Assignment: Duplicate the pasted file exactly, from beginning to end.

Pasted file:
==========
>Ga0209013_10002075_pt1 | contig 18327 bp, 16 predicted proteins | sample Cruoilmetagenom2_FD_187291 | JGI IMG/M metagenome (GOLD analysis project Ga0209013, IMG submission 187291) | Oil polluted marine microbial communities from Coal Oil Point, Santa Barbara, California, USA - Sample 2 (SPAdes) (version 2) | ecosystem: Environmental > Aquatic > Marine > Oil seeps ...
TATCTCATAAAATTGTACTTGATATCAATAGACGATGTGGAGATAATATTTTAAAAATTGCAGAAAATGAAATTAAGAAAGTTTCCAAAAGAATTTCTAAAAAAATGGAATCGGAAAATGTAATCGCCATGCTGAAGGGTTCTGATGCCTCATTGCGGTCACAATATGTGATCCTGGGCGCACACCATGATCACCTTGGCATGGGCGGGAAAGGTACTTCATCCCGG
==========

>Ga0209013_10002075_pt1 | contig 18327 bp, 16 predicted proteins | sample Cruoilmetagenom2_FD_187291 | JGI IMG/M metagenome (GOLD analysis project Ga0209013, IMG submission 187291) | Oil polluted marine microbial communities from Coal Oil Point, Santa Barbara, California, USA - Sample 2 (SPAdes) (version 2) | ecosystem: Environmental > Aquatic > Marine > Oil seeps ...
TATCTCATAAAATTGTACTTGATATCAATAGACGATGTGGAGATAATATTTTAAAAATTGCAGAAAATGAAATTAAGAAAGTTTCCAAAAGAATTTCTAAAAAAATGGAATCGGAAAATGTAATCGCCATGCTGAAGGGTTCTGATGCCTCATTGCGGTCACAATATGTGATCCTGGGCGCACACCATGATCACCTTGGCATGGGCGGGAAAGGTACTTCATCCCGG